Friday, August 14, 2015

Playing on Player Expectations II: Special Cases

This is a bit of a followup to Wednesday's post.

Special Cases

Wednesday I defined a split between player knowledge and character skills. But what about places where the player knows something the character genuinely can't know?

This is one of those cases where you do need to firewall. You know M's guy got knocked out behind the smokescreen, but your character can't see through the smokescreen. You know T rolled an 18 on his Survival check, and then he says, "I found some delicious red berries!"

Then what?

You firewall. You don't use your out-of-game knowledge. It'll become in-game knowledge soon enough (as the guy M was fighting charges through the smokescreen after you, or 1d6 damage later after those delicious berries tasted like burning.) It's generally short term, so it's not a big issue. You don't have to second guess yourself too much, and people generally get used to stating overall intentions ("I'm not eating anything he forages," say) pretty quickly.

We cover much of this by saying that people fill each other in when they meet back up. We make the consequences of things clear quickly so people don't have to pretend. Or I simply don't tell anyone what those consequences are, and leave them wondering. "I though I chose badly on those berries, but maybe that wasn't it . . . "

In any case, I find this temporary dearth of knowledge isn't a big issue with my "use what you know" approach.


What about using the rules? Knowing that X does Y and therefore Z?

Also not as much of an issue. It's like all other player knowledge - you are free to use it, but it can be risky to bet your character that it applies here. That this isn't a special case. That the NPC is following the rules as you understand them (generally true, but exceptions exist.) And so on. Meta-gaming mostly gets annoying when people make rules-based decisions instead of decisions that reflect the character in the imaginary space. But it's not a special problem for this approach to play.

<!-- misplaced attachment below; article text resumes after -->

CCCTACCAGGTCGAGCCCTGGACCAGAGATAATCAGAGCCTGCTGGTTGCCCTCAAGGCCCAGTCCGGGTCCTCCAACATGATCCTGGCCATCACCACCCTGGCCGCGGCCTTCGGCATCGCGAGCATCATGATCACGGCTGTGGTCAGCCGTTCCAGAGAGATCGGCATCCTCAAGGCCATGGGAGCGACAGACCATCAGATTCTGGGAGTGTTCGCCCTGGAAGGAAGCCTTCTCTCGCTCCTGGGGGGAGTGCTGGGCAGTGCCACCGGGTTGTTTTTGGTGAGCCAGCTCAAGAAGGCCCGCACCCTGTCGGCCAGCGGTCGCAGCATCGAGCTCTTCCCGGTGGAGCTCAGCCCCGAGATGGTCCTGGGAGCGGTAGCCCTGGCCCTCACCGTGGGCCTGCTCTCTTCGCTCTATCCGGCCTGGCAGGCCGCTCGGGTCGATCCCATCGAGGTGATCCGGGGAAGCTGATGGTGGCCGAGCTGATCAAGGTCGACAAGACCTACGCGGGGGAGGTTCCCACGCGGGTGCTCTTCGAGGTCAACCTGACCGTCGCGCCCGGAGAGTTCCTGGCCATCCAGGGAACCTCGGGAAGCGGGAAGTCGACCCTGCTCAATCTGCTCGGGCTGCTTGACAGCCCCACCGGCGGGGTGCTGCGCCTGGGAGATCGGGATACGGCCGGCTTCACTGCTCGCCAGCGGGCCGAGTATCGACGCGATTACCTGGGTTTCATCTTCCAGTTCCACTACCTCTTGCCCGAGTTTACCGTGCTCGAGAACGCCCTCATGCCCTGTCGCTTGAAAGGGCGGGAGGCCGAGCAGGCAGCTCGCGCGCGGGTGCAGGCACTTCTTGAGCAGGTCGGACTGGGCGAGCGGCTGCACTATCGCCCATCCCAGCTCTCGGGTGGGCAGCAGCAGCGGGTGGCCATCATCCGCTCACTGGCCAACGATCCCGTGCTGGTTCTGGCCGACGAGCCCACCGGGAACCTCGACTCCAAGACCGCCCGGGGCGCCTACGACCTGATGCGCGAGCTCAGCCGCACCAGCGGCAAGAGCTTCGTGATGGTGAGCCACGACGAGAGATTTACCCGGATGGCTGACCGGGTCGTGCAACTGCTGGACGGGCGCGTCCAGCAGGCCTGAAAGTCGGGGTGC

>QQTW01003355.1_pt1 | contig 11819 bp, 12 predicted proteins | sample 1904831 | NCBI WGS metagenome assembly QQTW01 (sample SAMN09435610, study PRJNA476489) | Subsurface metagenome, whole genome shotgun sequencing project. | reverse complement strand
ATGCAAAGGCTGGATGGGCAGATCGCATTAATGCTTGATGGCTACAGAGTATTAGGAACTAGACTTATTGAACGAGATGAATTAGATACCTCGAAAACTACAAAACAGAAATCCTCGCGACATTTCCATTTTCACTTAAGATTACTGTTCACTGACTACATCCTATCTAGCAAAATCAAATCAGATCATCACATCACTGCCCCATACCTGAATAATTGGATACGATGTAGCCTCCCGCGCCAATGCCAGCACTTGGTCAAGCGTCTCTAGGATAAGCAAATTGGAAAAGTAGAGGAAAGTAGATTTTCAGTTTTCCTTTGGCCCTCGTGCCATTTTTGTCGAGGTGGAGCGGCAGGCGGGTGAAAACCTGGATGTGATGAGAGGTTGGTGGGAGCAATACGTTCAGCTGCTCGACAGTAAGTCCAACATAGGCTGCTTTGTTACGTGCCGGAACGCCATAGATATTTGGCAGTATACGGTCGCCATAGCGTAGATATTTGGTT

Playing At Cross Purposes

This came up in the G+ stream about my previous post. Basically, I run my game on the assumption that players will use the knowledge they have about the setting and the game to help their characters. In other words, I'm using things they recognize because I want them recognized.

This becomes an issue if a player ignores those cues on purpose, because of concern that their character wouldn't know it, and begins to firewall off that information and not act on it. In that case, I'm deliberately using things you recognize because I want you to recognize them.

Now you can still roleplay a character who is ignorant. You should if you have disadvantages that would run counter to your player knowledge - you're still responsible for playing what's on your sheet. But it's a choice that the GM and players can be on board with - and work both directions if you're all okay with sidebar reveals ("My character is an idiot and doesn't know this, but yes, dragons all cast spells in this setting.")

Mixed Signals

What about when the signs in the game don't match the expectations of the players, but the characters should know?

"You see a black-robed man with crazy eyebrows and a skull-topped staff."
"Necromancer! Get him!"
"Actually, it's your friendly neighborhood priest of the death god, who is widely respected and sought out for funerals and Halloween."
"Oops, can we put his head back on?"

I think in these cases you need to tell people immediately, right out. "You see a black-robed man with crazy eyebrows and a skull-topped staff - marks of the well-respected priesthood of the death god." Tell them three times, if you have to.

This gives you four approaches:

- Use stuff they recognize, and can use player knowledge to deal with successfully.
- Use stuff they recognize, but changed so using player knowledge has unforseen consequences.
- Use stuff they recognize, but which means different things in this setting.
- Use stuff they don't recognize.

If you don't tell them about the changes, you end up with case 2 when you intended case 3.

Overall, though, allowing the players to use what they know about the setting and system, and what they recognize, to feed their actions - it's been a win-win situation for me. No worries about where to draw the line. No real issues with abuse. No strange results. It's been a net positive. And you're always, always, always better off trusting only what you've seen happen in actual play.

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